Opinion | Here’s a better way to slow the economy


Sebastian Mallaby, in his Oct. 14 column, “Why the Fed must double down against inflation,” argued that the Federal Reserve should keep raising interest rates because “however real the risk of excessive tightening may be, the opposite risk is more frightening “.

He’s totally wrong. The danger of tightening too quickly is great. The last time the Fed tightened so quickly, under Paul Volcker in the early 1980s, it plunged the economy into a deep recession.

There is a lag time between when the Fed raises interest rates and when those rates slow the economy down. So it’s important for the Fed to pause now and see if it’s doing more good than harm.

Even if the Fed’s rate hikes slow the economy, it’s far from clear that they will have a big impact on inflation.

Current inflation is worldwide, mainly due to post-pandemic global demand exceeding post-pandemic supply. (Energy and food prices have risen in part due to Russian President Vladimir Putin’s war in Ukraine; component costs are higher due to Chinese President Xi Jinping’s lockdowns.)

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That’s also because big companies are raising prices to achieve near-record profits even as their own costs begin to fall.

Fed rate hikes will not affect these forces unless they make the US economy crawl, at which point their human cost will be overwhelming.

Better to wait out the global supply shocks and deal with corporate power with a temporary windfall profit tax and tougher antitrust enforcement.

Robert B. Reich, Berkeley, California

The author is a former Minister of Labour.

The hawkish headline in Sebastian Mallaby’s Oct. 14 column belied his dovish conclusion: that the Fed should raise its long-term inflation target of 2 percent. He was right.

The Federal Reserve Act directs the Fed to manage the money supply “consistent with the economy’s long-term potential to increase output to effectively promote the goals of maximum employment, stable prices and moderate long-term interest rates.” The Fed refers to this as a “dual mandate” – merging the latter two goals on the basis that stable prices will lead to moderate interest rates. But that logic breaks down when interest rates fall to levels that can no longer be considered moderate.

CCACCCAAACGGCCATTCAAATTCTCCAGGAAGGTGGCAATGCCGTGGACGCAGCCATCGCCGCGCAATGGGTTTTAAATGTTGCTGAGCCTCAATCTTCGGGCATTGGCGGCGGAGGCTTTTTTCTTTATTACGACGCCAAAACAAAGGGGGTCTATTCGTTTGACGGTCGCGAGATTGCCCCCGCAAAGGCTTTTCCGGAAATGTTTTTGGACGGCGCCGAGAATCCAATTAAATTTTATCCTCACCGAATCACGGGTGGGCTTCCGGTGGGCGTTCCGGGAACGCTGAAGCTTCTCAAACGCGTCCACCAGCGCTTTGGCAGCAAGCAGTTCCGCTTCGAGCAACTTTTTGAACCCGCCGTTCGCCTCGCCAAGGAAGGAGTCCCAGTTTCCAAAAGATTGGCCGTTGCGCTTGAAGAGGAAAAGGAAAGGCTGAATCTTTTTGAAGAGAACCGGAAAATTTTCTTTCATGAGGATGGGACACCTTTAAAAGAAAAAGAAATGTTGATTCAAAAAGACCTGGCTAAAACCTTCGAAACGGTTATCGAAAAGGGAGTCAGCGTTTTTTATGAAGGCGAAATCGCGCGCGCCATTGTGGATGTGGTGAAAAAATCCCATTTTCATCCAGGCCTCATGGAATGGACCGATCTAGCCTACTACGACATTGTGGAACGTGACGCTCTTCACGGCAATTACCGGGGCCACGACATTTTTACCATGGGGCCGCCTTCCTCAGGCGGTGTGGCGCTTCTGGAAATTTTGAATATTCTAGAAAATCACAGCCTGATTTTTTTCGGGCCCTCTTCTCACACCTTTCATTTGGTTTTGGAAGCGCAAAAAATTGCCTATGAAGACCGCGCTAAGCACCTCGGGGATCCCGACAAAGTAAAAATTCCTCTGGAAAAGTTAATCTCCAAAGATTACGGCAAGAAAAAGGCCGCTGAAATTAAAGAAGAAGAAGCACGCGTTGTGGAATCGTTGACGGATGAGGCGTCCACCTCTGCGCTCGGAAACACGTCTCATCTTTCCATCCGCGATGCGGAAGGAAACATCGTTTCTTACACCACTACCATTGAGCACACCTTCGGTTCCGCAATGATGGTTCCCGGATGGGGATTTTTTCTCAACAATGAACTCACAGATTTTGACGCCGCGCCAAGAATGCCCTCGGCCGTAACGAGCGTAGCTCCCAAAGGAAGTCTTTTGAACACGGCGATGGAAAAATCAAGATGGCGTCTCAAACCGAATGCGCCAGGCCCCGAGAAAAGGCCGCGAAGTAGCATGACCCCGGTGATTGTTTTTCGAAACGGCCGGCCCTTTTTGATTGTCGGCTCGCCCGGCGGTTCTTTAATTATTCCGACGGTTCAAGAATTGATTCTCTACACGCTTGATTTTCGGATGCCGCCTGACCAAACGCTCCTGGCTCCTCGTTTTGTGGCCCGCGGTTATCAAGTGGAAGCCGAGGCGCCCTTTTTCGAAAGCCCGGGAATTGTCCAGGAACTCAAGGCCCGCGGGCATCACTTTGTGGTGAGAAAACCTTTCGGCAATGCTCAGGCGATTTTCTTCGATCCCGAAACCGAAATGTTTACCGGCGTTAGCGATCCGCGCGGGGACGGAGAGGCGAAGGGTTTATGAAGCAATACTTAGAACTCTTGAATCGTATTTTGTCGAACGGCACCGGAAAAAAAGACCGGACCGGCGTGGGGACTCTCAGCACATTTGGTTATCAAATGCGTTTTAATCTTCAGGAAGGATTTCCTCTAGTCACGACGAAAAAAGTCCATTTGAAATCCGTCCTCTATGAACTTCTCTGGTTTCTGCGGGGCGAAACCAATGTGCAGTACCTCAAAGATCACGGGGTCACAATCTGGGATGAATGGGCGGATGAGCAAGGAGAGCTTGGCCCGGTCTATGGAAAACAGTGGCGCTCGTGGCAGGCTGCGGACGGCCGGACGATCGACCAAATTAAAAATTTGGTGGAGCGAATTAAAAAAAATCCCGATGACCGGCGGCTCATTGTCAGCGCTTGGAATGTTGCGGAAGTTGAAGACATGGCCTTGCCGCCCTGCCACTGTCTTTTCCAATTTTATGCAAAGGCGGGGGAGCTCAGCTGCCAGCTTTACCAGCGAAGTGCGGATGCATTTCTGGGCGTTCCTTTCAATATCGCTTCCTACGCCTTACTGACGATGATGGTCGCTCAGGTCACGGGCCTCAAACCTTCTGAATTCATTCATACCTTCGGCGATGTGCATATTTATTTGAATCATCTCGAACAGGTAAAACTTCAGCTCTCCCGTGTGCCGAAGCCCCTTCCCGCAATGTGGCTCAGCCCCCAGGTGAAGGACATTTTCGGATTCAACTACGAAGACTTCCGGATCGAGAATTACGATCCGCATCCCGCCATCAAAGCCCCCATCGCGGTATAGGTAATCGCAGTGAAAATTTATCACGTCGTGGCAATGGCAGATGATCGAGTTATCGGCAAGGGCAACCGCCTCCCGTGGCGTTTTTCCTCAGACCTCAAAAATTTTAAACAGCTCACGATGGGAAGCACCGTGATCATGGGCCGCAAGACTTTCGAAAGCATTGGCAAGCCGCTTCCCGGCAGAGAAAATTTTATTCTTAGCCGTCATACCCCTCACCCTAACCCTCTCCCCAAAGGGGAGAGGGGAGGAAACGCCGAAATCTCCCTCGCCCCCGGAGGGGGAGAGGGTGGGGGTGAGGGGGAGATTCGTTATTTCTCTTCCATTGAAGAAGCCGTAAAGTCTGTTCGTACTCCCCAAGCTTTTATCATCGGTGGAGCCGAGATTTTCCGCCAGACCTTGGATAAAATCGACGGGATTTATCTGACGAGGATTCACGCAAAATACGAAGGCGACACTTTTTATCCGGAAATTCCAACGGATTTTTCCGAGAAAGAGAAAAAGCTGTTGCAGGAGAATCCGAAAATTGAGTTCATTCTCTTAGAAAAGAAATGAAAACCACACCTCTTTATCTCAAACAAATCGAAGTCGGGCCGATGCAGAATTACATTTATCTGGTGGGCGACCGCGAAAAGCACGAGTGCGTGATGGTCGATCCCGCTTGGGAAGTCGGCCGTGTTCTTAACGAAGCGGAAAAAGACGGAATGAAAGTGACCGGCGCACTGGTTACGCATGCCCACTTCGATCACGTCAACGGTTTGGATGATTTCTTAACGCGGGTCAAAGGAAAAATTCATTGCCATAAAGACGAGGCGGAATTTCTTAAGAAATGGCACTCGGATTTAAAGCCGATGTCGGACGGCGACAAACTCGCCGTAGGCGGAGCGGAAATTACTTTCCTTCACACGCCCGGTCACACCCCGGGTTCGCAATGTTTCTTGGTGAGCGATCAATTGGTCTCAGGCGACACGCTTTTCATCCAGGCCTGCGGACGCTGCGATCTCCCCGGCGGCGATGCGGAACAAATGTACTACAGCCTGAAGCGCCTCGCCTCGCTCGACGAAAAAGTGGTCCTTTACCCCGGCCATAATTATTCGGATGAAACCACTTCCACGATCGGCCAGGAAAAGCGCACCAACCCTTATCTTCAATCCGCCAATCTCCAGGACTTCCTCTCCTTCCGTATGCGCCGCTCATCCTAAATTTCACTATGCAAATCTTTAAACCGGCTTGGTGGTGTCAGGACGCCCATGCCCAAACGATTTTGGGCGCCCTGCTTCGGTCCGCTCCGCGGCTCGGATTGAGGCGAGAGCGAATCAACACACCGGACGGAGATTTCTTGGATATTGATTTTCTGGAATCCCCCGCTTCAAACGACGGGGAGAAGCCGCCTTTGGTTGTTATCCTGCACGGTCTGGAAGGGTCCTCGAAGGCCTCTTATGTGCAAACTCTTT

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Very low inflation means very low interest rates. But as Mr Mallaby wrote, low interest rates can limit central banks’ ability to fight recessions. In addition, low interest rates artificially raise financial market prices and increase wealth inequality as assets grow faster than incomes. You also waste capital. And they enable leveraged financial speculation that increases volatility and systemic instability.

To fulfill its statutory mandate and for equity and financial stability, the Fed should raise its long-term inflation target to a level consistent with maintaining moderate long-term interest rates.

Unless the so-called experts can show, at a granular level, exactly how higher interest rates lower the cost of food, gas, electricity, clothing and housing, such opinions should not be given further space.

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Take housing, which happens to be my area. Rate increases mean that costs to the consumer have increased, while sales price increases are said to be slowing. The spring market’s $500,000 home could sell for as little as $475,000, but the buyer is paying significantly more per month thanks to a doubling of the interest rate. Down 10 percent, the payment goes from $1,899 to $2,701 at today’s rates.

In addition, Fed policy will contribute to a greater shortage of homes in the market: Anyone who bought at a 3 percent interest rate in the past five to seven years is unlikely to move and make a new purchase at 7 percent unless , its circumstances make it urgent or absolutely necessary. The main reason housing costs have skyrocketed is because we have a deficit of 5 million units nationwide. Tightening credit for builders will only exacerbate a problem that has existed for more than 10 years.

So either prove how it works or please stop.


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